I have a confession and a declaration to make. I love sumo. I get weird looks from friends in the states when I mention this but it is a sport well worth your time. I love it so much and I’ve only been following the sport since November of last year when I noticed a tournament in Fukuoka (where my family is from) on NHK World. Besides the tournament being in my grandmother’s hometown, I remember Grandma telling me she use to love sumo and she thought some of the rikishi (wrestlers) were cute. ( Haha! Well, at least I know where I got my fangirl genes from.) Remembering her love for sumo from when I was a kid, I thought it might be interesting to watch the sport my Grandma once gushed about. I am not a sports fan what so ever but I wanted to see if watching the tournaments might give me some more clues about why Grandma loved it. I quickly became a fan of sumo myself. I know there are a lot of fans of WWE and sometimes I wonder if some of the reasons for my enjoyment of watching sumo is similar.

I watch only the top division of sumo which is called makunouchi because unfortunately, it is the only division NHK World highlights. You can watch On Demand Videos of the tournament highlights on the NHK World site. If you’re interested in the sport you should check out the previews first. The Grand Sumo Previews for the month provide updates with current information about the rikishi and interesting facts about the sumo tournaments. This month’s preview you get to see what it’s like buying a day ticket for the tournament and you get to see the cool merchandise available once you are inside. I need to save up a ton of money so I can go to Japan and buy all the sumo merchandise. Maybe one day that dream can become a reality.

The thing I love about the Grand Sumo Tournament is it takes place all year long. Every odd month sumo fans are treated to a tournament for two weeks. So no long breaks until the next season like other sports. If I did have a complaint about the short time period between tournaments, it would be the concern about the rikishi having enough time to heal when they get injured. The recent example from this might point to the new Yokozuna Kisenosato. Kisenosato was injured in March after a match with Haramafuji injuring his chest and still pulled through to win the tournament. Kisenosato still did a good job despite his injury in May’s tournament but he fought most of the time with only one arm. Maybe a little more time for rest could have helped the new Yokozuna but at least he pulled out later in the May tournament. I wonder how he will do in this month’s tournament.

Kisenosato tears up at tournament
Kisenosato tears up before receiving the trophy at March’s tournament

Seriously though, if you have yet to hear about Kisenosato, then you should read up on this amazing rikishi. He has shown perseverance, strength, and kept a calm demeanor under all the pressure. I really admire Kisenosato and I couldn’t help but tear up when he received the trophy after being injured and still winning the March Grand Sumo Tournament. It was a hard fought and hard earned victory for the new Yokozuna. He quickly became a favorite for me as a new fan watching the sumo tournaments but to be honest I have a hard time picking favorites.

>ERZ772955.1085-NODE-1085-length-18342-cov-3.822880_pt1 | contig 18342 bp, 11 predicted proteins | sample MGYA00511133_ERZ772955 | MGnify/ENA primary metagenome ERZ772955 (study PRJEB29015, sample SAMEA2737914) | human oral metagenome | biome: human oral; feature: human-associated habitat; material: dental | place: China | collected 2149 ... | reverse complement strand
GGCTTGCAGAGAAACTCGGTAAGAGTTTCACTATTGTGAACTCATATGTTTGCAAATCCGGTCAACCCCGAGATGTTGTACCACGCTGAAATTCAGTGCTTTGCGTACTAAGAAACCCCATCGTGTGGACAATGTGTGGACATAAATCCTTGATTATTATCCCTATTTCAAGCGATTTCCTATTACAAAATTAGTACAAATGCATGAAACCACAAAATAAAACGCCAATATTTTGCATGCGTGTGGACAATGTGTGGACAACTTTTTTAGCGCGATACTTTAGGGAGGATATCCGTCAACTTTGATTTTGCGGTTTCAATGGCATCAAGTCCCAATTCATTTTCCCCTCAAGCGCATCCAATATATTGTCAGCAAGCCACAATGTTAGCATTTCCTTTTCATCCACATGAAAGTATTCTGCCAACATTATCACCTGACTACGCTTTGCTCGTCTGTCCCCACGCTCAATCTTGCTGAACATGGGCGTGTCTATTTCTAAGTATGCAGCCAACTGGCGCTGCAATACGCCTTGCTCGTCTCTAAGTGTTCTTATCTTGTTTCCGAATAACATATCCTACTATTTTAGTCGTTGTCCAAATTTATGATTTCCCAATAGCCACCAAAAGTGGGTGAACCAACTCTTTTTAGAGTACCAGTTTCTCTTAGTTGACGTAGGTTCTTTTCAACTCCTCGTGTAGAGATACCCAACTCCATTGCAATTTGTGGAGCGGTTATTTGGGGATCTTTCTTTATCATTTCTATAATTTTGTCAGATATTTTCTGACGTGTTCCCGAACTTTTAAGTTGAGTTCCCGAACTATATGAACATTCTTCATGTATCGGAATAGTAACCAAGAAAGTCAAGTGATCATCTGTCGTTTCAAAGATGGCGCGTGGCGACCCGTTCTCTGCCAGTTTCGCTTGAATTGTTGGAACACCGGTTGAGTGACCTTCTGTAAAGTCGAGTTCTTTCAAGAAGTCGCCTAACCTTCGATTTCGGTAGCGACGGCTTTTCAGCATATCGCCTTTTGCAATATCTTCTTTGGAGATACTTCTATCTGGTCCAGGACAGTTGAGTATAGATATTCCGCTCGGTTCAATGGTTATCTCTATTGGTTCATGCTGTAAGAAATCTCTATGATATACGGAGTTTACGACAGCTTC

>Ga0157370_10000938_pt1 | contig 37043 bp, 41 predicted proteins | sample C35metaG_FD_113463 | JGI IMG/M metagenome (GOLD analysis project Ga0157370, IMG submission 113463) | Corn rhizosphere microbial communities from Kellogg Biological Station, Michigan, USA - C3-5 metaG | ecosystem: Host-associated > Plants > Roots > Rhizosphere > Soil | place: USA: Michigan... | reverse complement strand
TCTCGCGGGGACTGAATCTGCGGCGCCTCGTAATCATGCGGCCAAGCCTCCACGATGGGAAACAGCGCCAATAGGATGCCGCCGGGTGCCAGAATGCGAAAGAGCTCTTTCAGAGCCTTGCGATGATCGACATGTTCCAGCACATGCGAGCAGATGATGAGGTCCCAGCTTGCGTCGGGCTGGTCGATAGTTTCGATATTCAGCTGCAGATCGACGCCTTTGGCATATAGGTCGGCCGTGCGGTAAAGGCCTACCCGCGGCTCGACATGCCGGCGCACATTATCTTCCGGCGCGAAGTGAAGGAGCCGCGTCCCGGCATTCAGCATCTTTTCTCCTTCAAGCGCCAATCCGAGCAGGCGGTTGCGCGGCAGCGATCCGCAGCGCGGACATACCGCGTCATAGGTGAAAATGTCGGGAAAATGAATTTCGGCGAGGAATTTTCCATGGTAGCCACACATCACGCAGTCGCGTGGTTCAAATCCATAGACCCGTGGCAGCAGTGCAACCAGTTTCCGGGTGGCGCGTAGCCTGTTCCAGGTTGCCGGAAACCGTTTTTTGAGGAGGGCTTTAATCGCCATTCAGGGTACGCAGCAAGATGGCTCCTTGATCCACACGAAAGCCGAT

As the months pass, I find myself appreciating all of the rikishi for different reasons. Some are small and fast like Ishiura and others seem to find any way to win by defying gravity like Haramafuji. Takayasu has recently been promoted to Ozeki and for good reason. He is Kisenosato’s stablemate and I can see some similarities in Takayasu’s sumo and the way he carries himself, but it’s fun to see how he prepares himself for a match. I even love Kotoshogiku despite his recent demotion. I could say a lot more about many of the other wrestlers but I will go on forever if I start so I will save it for another post.

After taking the time to watch each tournament, it’s like you get to know these wrestlers by the way they carry themselves during a match. Some stay calm and others charge out hard from the start. You also start to see who they are by how they carry themselves after a win or a loss. It’s all very subtle but you can see their looks of determination and despite a loss, the rikishi accepts it with grace and carries on.

Ura flexible
Ura vs. Kisenosato

I have really come to admire the rikishi in the tournaments. I appreciate having these tournaments in my life and it’s nice to have a reminder about how I want to carry myself in my own life. When adversity comes my way I remember Kisenosato and stay calm and grounded like a mountain. Other times the best approach is to be flexible and agile like Ura and sometimes you just have to get feisty and go face first like Yoshikaze.

Either way, the thing that defines a rikishi the most is how one takes a win or a loss. Each accepts their win or loss with calm dignity and never gives up. There are some wonderful life lessons within the sport of sumo. I have really come to appreciate the sport and the amazing rikishi that represent it. I look forward to every Grand Sumo Tournament and a chance to cheer on these amazing athletes.

If you’re interested in dabbling in the world of Sumo take a look at the NHK World On Demand Videos. Tell us what you think. Are you a sports fan? Do you watch sumo? Put your Geeky Talk in the comments below. Thanks for reading!

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